YouTube, Facebook and Twitter have all had a lasting impact on broadcast television and all three platforms continue to make waves (check out our latest blog series to see what I’m talking about). Meanwhile, new content distributers like Hulu and Netflix are stealing viewers from broadcast networks and encouraging cord cutting. But the platform that could, perhaps, have the biggest impact on broadcast television is Snapchat.
Snapchat (currently valued at $12B dollars) started as an app for sending photos, videos and messages to your friends. The caveat is that those messages would only stick around for 10 seconds after opening until they disappeared into the digital ether (but not disappearing from Snapchat’s server farm). Since launching in 2011, Snapchat has expanded by integrating 2 additional features into their app: Discover and Live Story. Discover features ad-drive content from major publishers, like ESPN, Buzzfeed, and Vice, while Live Story allows users to compile snaps into chronological story lines.
Personally, I don’t think Snapchat is going to work its way into broadcast television in the same manner that Twitter and Facebook have. Sure, both social networks are working to create and distribute video content (with Twitter recently buying the rights to Thursday Night Football and Facebook working to expand Facebook Live), but they’re also used as tools to compliment live broadcasts. Twitter and Facebook polls are commonly used in news specials – as are live viewer questions via social media – and hashtags have created a permanent home below the network bug during any live sporting event. I don’t see Snapchat working in the same manner.
What I find most interesting about Snapchat’s Live Story feature is that it’s gone within 24-hours. Not “gone” as in gone from your memory – it’s literally gone… off the platform… never to be seen again. Snapchat is catering to the goldfish attention span of the Millennial generation – a demographic that advertisers and networks are constantly trying to get in front of (probably because we keep getting distracted by new, shiny apps). It’s creating FOMO (fear of missing out). You need to be tuned in to the live story when it happens – otherwise you’ll never see it. Snapchat caters to viewing exclusive, behind-the-scenes content that you can’t get anywhere other than through the app. That’s what makes it so appealing to younger audiences who are so consumed by the fear of missing out on something. In Q4 2015, Snapchat estimated that 86% of its user base is between the ages of 13-34.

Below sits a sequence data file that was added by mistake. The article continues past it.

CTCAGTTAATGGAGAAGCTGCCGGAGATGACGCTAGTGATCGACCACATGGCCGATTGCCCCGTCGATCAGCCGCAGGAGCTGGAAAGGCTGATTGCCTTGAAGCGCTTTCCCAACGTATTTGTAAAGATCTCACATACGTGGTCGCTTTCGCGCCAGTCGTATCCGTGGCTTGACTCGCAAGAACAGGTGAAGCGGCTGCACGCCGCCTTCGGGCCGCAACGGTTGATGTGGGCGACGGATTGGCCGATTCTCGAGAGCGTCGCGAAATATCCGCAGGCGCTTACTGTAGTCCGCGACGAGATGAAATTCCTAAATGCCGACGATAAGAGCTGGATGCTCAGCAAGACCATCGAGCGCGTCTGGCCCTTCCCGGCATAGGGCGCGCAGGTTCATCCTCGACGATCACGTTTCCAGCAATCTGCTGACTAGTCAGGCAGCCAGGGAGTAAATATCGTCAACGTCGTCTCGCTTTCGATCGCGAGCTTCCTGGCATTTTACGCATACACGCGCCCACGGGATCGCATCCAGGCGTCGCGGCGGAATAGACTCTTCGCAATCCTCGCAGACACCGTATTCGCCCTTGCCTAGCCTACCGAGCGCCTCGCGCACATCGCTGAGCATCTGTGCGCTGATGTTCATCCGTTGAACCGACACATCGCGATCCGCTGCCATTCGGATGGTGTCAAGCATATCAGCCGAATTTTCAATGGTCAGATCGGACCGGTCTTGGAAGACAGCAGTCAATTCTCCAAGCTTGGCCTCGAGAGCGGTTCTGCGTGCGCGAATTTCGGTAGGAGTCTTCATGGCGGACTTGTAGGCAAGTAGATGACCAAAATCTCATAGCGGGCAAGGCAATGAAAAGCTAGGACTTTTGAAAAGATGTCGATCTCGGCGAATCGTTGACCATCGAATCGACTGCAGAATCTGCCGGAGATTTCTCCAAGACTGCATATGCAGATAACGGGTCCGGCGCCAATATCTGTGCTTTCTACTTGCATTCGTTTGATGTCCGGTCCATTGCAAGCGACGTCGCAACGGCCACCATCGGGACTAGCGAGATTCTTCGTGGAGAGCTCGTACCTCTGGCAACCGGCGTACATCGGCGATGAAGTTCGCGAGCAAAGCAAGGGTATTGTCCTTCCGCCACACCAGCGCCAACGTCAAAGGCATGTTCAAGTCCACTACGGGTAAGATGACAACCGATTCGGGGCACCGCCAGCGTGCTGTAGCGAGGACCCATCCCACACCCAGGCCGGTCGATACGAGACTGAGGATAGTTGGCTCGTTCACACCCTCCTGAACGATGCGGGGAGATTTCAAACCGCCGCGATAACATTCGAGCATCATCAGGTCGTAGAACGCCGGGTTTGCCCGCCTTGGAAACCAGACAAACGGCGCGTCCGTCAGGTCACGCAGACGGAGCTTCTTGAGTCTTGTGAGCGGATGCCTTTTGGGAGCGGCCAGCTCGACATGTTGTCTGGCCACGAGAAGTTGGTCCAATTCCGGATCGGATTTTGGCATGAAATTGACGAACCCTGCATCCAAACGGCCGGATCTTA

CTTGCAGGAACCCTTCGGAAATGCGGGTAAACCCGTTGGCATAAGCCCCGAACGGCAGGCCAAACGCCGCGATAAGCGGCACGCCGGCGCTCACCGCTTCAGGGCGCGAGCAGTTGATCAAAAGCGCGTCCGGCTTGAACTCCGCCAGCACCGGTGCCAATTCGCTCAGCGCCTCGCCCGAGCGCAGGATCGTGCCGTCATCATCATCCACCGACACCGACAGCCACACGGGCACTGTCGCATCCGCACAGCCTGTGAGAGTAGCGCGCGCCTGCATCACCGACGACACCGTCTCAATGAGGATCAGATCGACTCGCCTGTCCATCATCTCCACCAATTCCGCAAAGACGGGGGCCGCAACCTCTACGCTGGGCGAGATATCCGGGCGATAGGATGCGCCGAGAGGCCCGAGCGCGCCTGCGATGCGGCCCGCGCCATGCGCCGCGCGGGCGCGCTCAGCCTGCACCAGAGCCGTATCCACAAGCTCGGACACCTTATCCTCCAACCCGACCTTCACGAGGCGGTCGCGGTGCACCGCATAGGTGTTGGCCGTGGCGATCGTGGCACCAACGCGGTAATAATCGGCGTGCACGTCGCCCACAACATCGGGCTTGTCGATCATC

So why should broadcasters and advertisers be mindful of Snapchat? Let’s use the 2015 Video Music Awards on MTV as an example. In October 2015, the VMAs were simulcast on 10 different Viacom properties, but received a meager 5M viewers. However, on Snapchat, the VMA live story received over 12M viewers – that’s almost 60% more viewers than the actual broadcast. Additionally, MTV’s Snapchat account received 25M viewers during the award show.
I think Viacom’s sales chief, Jeff Lucas, explained it best: “With Snapchat, we’re putting our content into the pockets of 100 million millennials. Snapchat is targeted television on mobile.” And that’s what broadcasters need to be mindful of – targeted television on mobile devices. With Snapchat, content is being pushed to the app (or aggregated in the case of the live story component) and Millennials are hungry to view it because it only lasts for a limited time. A “blink and you miss it” mentality. Even though the methods for viewing television have drastically changed within the last few years, viewers still need to actively tune in to a certain program if they want to watch it. And in most cases, that content will always be there. With Snapchat, content is pushed directly to your mobile device. It’s much easier to consume content. Content that’s exclusive and that will only be available for a limited time. It’s a very complimentary method for an audience that characteristically always on the go, but never wants to miss out. If broadcasters and advertisers want to capture the attention of Millennials, what better way than by sending content directly to them.